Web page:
Toilets and sinks; sounds like a pretty basic concept, right? I mean, this seems easy enough… you go, you flush, you wash your hands, you leave. Alas, this basic function is one of the myriad things different from how things are done in the U.S.
The first time I went into a public toilet in Italy and turned to flush I had the following inner-monologue, “Okay, where is the little handle on the tank of the toilet? Actually, where IS the tank of the toilet?” Oh, I see, the flusher is on the wall; simple enough. Ummm, okay, what’s the difference between little button and the big button?”
A little later I finally decided not worry about looking stupid and asked my roommate what the difference in the button size was. She simply explained, “The big button is for a big flush. The small button is for a small flush.” Yeah, I felt stupid.
One of my favorite humiliating moments when I first got here was standing in front of a water faucet in a public washroom trying to figure out how to turn on the water to wash my hands. Because there were no handles to turn, I started waving my hands in front of anything I could think of to trigger any plausible infrared signal. So there I was in the middle of my “jazz hands” sequence when someone came out of a stall, walked to the sink, and stepped on a button on the floor to trigger the water. “Oooohhhhh!” I thought to myself while imitating the movement, “BRILLIANT IDEA! Why don't we do this in the U.S.?”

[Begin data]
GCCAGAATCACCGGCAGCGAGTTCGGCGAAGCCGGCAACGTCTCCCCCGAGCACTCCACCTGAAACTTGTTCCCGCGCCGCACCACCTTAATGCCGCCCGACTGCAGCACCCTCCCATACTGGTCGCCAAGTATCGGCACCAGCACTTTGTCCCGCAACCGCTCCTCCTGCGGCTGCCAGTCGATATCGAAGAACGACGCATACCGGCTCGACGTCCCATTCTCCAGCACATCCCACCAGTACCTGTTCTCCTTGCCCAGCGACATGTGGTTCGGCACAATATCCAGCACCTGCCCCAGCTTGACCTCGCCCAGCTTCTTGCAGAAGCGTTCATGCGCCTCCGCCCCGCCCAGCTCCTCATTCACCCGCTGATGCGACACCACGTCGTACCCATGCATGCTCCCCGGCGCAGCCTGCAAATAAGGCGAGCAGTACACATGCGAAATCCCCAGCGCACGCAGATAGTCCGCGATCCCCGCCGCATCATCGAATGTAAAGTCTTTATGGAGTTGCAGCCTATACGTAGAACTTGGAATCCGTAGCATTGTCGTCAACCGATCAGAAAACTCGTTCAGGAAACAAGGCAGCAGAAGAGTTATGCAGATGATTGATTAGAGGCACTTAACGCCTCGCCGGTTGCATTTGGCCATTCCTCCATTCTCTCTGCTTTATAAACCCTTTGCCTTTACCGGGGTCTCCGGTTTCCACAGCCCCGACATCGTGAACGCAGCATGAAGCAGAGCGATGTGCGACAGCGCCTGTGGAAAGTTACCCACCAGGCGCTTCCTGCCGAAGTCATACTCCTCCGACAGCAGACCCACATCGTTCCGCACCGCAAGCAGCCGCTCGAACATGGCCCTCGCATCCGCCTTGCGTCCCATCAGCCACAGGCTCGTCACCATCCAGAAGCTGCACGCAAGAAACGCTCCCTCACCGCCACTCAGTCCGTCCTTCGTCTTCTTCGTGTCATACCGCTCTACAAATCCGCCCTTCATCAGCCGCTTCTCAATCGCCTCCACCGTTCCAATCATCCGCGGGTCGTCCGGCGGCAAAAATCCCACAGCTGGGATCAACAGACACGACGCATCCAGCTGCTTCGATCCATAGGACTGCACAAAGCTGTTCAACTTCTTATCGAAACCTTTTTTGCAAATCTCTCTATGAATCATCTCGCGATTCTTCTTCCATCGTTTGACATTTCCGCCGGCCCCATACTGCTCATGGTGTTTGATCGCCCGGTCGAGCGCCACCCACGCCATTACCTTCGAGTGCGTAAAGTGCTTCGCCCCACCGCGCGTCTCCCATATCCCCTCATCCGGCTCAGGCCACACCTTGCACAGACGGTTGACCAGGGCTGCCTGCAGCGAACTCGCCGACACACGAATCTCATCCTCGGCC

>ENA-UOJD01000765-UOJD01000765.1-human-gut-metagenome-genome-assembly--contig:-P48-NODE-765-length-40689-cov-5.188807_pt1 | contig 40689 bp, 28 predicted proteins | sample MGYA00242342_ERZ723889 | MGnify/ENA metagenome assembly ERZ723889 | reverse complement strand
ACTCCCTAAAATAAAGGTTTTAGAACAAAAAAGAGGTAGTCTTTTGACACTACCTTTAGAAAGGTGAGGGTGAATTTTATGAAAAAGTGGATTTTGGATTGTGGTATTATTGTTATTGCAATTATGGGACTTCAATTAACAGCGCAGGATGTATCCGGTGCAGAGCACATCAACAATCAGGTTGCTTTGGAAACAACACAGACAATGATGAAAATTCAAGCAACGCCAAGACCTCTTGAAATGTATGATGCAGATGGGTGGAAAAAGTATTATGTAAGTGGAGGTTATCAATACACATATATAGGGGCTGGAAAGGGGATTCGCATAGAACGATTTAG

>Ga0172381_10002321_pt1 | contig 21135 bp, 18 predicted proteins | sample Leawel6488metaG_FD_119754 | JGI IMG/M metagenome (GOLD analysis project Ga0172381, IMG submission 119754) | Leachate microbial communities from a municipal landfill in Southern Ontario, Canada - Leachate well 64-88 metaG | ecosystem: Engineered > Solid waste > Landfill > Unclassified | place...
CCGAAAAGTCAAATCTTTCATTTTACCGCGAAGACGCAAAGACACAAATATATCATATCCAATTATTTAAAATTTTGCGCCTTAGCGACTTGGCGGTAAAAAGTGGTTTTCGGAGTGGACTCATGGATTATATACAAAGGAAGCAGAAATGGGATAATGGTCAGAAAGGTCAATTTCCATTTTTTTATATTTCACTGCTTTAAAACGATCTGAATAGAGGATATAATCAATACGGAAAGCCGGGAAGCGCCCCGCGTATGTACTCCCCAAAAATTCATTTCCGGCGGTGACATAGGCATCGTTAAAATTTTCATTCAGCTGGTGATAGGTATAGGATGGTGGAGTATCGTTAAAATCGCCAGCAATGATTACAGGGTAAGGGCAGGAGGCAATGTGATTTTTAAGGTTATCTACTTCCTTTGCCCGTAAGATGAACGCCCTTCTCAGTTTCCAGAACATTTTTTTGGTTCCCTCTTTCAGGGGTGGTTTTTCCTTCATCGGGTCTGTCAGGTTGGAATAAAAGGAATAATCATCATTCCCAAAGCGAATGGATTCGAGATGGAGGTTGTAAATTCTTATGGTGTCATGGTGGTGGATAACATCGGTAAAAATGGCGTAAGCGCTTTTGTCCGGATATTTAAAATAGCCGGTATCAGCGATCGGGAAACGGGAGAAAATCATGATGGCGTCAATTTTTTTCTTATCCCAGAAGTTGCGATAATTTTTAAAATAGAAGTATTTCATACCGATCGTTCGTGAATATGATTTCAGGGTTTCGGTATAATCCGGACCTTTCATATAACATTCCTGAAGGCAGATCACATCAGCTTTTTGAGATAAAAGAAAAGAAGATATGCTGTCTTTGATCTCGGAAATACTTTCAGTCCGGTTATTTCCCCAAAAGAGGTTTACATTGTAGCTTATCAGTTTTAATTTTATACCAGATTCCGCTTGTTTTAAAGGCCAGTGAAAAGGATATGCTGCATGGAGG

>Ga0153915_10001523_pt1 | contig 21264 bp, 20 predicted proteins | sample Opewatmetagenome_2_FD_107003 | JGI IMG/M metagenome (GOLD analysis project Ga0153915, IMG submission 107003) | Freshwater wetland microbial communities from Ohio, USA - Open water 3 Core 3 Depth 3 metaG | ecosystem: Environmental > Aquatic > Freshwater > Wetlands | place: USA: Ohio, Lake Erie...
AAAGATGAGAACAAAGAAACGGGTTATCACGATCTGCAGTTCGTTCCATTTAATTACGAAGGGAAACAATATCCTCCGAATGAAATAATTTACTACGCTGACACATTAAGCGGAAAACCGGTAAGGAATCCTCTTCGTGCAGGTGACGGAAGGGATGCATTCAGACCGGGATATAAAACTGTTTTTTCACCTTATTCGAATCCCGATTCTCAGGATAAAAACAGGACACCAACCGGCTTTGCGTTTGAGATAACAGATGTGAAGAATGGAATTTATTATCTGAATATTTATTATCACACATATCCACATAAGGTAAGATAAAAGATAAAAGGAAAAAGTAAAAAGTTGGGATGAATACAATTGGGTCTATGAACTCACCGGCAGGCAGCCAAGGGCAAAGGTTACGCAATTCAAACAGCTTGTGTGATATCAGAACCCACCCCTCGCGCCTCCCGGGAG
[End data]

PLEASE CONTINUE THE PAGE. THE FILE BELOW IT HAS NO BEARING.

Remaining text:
Another “fun” cultural difference to adjust to was the concept of a unisex bathroom. This is where men and women enter the same undesignated bathroom door into an area that provides a common sink to wash your hands and a common mirror to check yourself out. Although, generally, there are designated toilet stalls inside the room for men and women, there is nothing as startling as the first time you walk out of a stall and see a cute guy staring at you while you’re adjusting your outfit and picking the toilet paper off of your shoe.
Ahhhh, unisex bathrooms… just one more thing I will miss when I leave Italy. Hmmmm, maybe not.